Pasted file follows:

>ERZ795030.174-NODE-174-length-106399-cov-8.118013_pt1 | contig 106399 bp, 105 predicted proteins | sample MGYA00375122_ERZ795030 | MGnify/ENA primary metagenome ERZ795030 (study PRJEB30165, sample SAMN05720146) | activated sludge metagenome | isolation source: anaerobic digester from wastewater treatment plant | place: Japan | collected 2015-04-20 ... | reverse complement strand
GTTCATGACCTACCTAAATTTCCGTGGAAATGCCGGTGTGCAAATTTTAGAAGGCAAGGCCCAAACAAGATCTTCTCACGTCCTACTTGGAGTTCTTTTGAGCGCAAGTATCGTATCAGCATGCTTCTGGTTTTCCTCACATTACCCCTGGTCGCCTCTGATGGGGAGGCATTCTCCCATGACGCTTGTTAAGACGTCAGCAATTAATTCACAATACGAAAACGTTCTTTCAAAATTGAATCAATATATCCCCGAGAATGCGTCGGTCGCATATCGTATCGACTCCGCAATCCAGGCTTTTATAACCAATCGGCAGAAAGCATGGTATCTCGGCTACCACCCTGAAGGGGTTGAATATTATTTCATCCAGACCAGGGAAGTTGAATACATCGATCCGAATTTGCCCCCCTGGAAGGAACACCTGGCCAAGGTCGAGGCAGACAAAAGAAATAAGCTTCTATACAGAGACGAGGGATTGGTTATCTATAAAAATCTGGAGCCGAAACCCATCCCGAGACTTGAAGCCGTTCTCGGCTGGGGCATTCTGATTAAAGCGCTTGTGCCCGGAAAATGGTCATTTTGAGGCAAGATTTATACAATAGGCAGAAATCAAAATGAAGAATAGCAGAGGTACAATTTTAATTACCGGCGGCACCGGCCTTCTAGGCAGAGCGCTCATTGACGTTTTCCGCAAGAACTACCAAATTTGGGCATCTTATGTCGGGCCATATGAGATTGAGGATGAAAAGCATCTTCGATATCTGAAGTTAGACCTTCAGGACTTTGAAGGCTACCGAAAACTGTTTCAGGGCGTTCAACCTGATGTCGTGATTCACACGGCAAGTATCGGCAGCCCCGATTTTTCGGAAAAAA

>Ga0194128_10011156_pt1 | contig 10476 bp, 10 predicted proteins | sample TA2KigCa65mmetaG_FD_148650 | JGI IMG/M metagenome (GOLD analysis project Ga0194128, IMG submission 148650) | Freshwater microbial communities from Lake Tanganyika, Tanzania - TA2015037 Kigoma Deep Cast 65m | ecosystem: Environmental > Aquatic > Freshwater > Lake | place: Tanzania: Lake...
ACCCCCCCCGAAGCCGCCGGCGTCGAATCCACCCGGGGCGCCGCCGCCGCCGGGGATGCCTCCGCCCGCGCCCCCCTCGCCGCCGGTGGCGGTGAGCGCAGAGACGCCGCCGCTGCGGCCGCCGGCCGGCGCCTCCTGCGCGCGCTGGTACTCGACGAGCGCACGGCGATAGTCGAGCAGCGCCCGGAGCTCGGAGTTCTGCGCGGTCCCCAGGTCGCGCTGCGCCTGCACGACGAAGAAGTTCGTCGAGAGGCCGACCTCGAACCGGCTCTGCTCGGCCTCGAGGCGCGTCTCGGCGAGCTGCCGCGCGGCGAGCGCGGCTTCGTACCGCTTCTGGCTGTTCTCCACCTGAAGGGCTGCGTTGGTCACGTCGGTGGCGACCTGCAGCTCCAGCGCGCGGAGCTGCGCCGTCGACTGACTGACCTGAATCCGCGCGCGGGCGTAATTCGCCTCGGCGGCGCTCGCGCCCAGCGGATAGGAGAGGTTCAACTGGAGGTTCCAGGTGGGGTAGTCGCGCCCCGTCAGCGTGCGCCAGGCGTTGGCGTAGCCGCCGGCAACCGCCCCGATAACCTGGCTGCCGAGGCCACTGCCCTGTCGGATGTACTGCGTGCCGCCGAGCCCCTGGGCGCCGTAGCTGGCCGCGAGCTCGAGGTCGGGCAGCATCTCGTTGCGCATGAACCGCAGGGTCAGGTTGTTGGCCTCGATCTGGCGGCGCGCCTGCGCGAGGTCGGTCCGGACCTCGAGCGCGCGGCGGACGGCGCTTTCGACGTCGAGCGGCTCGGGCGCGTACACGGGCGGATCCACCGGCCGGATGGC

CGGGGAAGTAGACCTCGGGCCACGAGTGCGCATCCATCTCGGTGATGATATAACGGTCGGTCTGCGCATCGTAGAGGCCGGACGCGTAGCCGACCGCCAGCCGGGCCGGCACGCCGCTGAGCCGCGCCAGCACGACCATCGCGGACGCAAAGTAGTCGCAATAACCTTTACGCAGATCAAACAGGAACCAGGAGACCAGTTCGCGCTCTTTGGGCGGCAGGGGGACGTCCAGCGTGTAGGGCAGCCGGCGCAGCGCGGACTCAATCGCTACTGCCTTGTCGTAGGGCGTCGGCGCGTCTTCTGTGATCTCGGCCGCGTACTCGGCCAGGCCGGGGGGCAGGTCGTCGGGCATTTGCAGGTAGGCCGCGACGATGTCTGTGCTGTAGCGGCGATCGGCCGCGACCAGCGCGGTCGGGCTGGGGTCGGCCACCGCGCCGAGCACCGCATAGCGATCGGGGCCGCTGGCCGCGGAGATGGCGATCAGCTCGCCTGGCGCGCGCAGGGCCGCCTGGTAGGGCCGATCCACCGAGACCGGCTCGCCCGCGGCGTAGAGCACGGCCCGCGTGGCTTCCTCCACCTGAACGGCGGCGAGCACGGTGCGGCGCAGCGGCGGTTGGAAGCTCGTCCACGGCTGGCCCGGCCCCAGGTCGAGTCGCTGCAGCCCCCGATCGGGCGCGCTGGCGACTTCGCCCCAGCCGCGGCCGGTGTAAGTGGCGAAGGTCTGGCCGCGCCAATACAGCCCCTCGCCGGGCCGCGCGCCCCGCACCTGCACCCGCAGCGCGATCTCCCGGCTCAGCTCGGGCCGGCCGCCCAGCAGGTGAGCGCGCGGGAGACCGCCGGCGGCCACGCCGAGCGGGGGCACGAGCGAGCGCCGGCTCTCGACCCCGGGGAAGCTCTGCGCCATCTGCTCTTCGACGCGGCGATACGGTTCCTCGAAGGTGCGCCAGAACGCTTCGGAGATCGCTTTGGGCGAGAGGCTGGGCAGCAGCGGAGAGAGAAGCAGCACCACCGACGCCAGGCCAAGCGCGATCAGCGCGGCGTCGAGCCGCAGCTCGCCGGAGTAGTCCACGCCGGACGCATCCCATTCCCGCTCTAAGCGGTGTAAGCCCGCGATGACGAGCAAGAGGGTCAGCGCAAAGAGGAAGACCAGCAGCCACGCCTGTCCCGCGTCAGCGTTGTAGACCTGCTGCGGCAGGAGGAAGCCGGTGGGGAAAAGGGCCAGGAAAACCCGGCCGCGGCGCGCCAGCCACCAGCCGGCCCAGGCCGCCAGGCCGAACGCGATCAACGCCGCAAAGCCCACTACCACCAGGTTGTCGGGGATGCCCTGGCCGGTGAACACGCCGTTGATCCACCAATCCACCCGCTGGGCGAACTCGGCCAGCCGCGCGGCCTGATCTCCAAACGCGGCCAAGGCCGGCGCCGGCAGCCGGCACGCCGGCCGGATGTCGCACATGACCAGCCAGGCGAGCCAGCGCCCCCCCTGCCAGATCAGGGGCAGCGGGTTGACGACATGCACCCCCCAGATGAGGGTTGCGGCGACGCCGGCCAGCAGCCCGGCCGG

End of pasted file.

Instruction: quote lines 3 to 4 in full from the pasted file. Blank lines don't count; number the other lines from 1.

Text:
>Ga0194128_10011156_pt1 | contig 10476 bp, 10 predicted proteins | sample TA2KigCa65mmetaG_FD_148650 | JGI IMG/M metagenome (GOLD analysis project Ga0194128, IMG submission 148650) | Freshwater microbial communities from Lake Tanganyika, Tanzania - TA2015037 Kigoma Deep Cast 65m | ecosystem: Environmental > Aquatic > Freshwater > Lake | place: Tanzania: Lake...
ACCCCCCCCGAAGCCGCCGGCGTCGAATCCACCCGGGGCGCCGCCGCCGCCGGGGATGCCTCCGCCCGCGCCCCCCTCGCCGCCGGTGGCGGTGAGCGCAGAGACGCCGCCGCTGCGGCCGCCGGCCGGCGCCTCCTGCGCGCGCTGGTACTCGACGAGCGCACGGCGATAGTCGAGCAGCGCCCGGAGCTCGGAGTTCTGCGCGGTCCCCAGGTCGCGCTGCGCCTGCACGACGAAGAAGTTCGTCGAGAGGCCGACCTCGAACCGGCTCTGCTCGGCCTCGAGGCGCGTCTCGGCGAGCTGCCGCGCGGCGAGCGCGGCTTCGTACCGCTTCTGGCTGTTCTCCACCTGAAGGGCTGCGTTGGTCACGTCGGTGGCGACCTGCAGCTCCAGCGCGCGGAGCTGCGCCGTCGACTGACTGACCTGAATCCGCGCGCGGGCGTAATTCGCCTCGGCGGCGCTCGCGCCCAGCGGATAGGAGAGGTTCAACTGGAGGTTCCAGGTGGGGTAGTCGCGCCCCGTCAGCGTGCGCCAGGCGTTGGCGTAGCCGCCGGCAACCGCCCCGATAACCTGGCTGCCGAGGCCACTGCCCTGTCGGATGTACTGCGTGCCGCCGAGCCCCTGGGCGCCGTAGCTGGCCGCGAGCTCGAGGTCGGGCAGCATCTCGTTGCGCATGAACCGCAGGGTCAGGTTGTTGGCCTCGATCTGGCGGCGCGCCTGCGCGAGGTCGGTCCGGACCTCGAGCGCGCGGCGGACGGCGCTTTCGACGTCGAGCGGCTCGGGCGCGTACACGGGCGGATCCACCGGCCGGATGGC